Insurance is another serious hurdle. “Access to care is a huge issue,” Dr. Lotstein says. While many of these patients have been covered through California Children’s Services (CCS), for example, that coverage is cut off when they turn 21 years old. In a recently completed study of CCS-eligible patients who lost their coverage after turning 21, Dr. Lotstein found that 28 percent had an interruption in needed care and nearly 25 percent were not receiving any medical care. In California, Medi-Cal will continue to cover recipients past their 21st birthday, but qualifying for this coverage as an adult is much more difficult than as a child or adolescent. And for patients who are losing private insurance—they are too old to remain on their parent’s policy—they must be able to find jobs that will provide them with adequate coverage, or have the financial resources to pay for it themselves. If patients can’t obtain either public or private coverage, Dr. Lotstein notes, they end up in the county safety-net system, “and those centers are terribly overburdened and not ideal for these complex patients.”

“Sometimes in our division we see these terrible situationswhere several months after a patient has turned 21, that patient is hospitalized with a failing kidney because they haven’t been able to obtain the coverage to continue their ongoing care,” laments Dr. Ettenger. A broad policy response is necessary to address the issue, Dr. Ettenger says, but thus far there has been little movement in that direction.

Yet another issue is self-care. Adolescents who have gone their entire lives somewhat protected by the nurturing pediatric medical paradigm often are at a loss when they become adults and must take responsibility for their own healthcare decisions. “Throughout their lives, their parents and pediatricians have taken charge of their medical records, followed through with their appointments and managed their medications and ongoing care, and now they are expected to do it,” Dr. Lotstein says. “Taking on that kind of responsibility is difficult for everyone, but it’s particularly difficult when you’ve been a bit shielded by your parents and your pediatrician.”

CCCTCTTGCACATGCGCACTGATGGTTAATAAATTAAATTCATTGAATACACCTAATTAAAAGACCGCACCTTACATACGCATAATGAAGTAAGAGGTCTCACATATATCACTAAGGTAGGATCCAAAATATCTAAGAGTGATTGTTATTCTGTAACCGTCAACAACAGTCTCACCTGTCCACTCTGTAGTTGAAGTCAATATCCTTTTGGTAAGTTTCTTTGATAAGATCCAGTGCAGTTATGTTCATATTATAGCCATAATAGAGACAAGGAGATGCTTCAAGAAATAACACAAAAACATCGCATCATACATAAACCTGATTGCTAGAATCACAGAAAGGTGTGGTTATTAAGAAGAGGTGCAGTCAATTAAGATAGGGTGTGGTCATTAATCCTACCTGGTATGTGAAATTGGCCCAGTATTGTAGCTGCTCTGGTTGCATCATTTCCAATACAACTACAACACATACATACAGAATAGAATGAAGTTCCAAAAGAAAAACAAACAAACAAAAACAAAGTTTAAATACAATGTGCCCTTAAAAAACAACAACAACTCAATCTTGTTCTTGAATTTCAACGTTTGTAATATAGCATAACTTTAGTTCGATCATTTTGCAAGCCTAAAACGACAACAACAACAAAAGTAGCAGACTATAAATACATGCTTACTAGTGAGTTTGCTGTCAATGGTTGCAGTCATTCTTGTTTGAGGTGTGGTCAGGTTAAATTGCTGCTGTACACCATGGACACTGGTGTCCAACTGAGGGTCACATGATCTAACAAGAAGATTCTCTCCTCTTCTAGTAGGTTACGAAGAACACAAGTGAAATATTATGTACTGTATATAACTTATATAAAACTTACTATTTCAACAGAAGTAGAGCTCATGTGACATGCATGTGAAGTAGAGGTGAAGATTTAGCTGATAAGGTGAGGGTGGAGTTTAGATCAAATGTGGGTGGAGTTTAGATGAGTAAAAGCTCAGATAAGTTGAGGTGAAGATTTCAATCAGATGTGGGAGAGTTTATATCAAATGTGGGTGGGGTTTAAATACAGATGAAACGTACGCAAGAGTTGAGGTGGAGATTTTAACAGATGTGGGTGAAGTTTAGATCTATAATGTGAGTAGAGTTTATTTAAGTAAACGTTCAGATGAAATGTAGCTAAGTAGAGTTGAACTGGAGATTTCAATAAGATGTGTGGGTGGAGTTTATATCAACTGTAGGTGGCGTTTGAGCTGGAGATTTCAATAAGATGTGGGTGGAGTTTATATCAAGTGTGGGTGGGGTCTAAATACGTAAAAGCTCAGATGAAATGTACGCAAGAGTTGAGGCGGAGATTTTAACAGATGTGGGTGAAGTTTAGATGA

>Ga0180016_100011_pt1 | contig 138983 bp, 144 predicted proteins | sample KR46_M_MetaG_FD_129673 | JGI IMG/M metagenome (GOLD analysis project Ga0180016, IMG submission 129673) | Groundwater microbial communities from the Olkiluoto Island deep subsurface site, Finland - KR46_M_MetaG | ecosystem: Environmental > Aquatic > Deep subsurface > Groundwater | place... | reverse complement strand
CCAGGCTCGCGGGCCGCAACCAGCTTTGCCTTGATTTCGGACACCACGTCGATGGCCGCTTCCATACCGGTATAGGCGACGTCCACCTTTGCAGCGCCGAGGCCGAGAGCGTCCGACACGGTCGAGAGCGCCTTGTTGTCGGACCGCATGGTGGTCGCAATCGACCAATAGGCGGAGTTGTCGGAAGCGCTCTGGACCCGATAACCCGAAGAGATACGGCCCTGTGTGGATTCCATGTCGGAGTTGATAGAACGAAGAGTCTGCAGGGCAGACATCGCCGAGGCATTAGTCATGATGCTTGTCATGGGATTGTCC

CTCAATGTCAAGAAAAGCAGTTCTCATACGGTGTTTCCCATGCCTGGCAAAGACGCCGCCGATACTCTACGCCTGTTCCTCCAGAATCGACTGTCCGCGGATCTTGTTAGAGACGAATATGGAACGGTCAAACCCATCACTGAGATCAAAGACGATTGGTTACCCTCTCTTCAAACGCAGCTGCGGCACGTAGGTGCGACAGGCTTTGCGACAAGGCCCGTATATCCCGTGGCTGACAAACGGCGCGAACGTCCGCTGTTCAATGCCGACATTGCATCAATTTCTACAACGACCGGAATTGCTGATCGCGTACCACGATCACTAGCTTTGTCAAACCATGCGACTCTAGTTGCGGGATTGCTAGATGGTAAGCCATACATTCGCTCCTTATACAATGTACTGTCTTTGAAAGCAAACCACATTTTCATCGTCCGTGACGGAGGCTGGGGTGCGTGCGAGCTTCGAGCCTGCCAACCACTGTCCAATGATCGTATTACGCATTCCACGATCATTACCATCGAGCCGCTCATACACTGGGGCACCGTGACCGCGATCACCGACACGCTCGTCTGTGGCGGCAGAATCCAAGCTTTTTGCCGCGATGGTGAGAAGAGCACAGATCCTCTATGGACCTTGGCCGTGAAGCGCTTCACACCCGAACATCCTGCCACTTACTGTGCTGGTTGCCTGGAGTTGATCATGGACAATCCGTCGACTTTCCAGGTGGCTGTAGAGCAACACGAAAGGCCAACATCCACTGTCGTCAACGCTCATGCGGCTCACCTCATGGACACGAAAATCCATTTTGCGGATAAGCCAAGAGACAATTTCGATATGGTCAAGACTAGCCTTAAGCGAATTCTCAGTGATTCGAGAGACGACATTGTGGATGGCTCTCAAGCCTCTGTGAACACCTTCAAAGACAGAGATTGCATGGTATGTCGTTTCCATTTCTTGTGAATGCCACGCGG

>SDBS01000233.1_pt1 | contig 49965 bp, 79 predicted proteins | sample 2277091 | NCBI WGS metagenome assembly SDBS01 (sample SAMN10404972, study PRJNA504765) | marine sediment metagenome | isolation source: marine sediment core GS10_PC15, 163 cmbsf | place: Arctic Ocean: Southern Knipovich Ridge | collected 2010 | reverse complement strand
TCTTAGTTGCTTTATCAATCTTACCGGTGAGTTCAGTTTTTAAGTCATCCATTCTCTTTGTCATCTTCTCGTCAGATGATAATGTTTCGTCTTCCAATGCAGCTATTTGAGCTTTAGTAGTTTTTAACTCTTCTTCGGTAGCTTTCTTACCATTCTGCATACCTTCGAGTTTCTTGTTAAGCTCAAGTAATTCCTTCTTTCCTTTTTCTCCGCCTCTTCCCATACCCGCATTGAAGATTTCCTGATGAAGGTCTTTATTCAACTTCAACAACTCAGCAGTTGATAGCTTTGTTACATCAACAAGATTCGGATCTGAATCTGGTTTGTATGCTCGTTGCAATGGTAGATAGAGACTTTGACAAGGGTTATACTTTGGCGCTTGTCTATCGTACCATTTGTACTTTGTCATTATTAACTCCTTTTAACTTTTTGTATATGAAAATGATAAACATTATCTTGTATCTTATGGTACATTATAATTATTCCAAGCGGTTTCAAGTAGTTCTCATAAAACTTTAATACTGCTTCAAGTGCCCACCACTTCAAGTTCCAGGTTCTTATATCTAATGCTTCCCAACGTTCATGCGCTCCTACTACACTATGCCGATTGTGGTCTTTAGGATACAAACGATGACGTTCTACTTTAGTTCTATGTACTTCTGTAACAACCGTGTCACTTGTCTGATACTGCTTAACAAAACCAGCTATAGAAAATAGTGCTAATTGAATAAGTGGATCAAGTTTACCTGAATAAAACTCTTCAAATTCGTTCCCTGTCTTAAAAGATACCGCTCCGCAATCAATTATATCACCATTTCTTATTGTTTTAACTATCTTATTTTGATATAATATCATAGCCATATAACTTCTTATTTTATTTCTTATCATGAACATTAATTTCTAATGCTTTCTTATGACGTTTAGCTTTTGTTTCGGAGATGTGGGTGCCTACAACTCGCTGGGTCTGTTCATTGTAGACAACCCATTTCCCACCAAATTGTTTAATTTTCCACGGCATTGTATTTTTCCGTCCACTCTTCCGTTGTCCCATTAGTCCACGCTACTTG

Many adolescents with chronic conditions are at higher risk than peers for unnecessary dependency, developmental difficulties and psychosocial delay. To help prevent this and prepare them for the inevitable transition and give them greater autonomy, teens should be encouraged to become more involved in their own care as early as possible, asking questions of their physicians and, when possible, going to doctor visits without parents. They also can be encouraged to manage self-care skills related to their health condition, and to keep a record of their medical history.

 To help healthcare providers determine whether a patient is ready for transition to adult care, the American Academy of Pediatrics offers an online transition kit, available at www.medicalhomeinfo.org/tools/trans.html.

Recommended reading

Lotstein DS, McPherson M, Strickland B, Newacheck PW. Transition planning for youth with special health care needs: results from the National Survey of Children with Special Health Care Needs. Pediatrics. 2005 June; 115(6); 1562-8.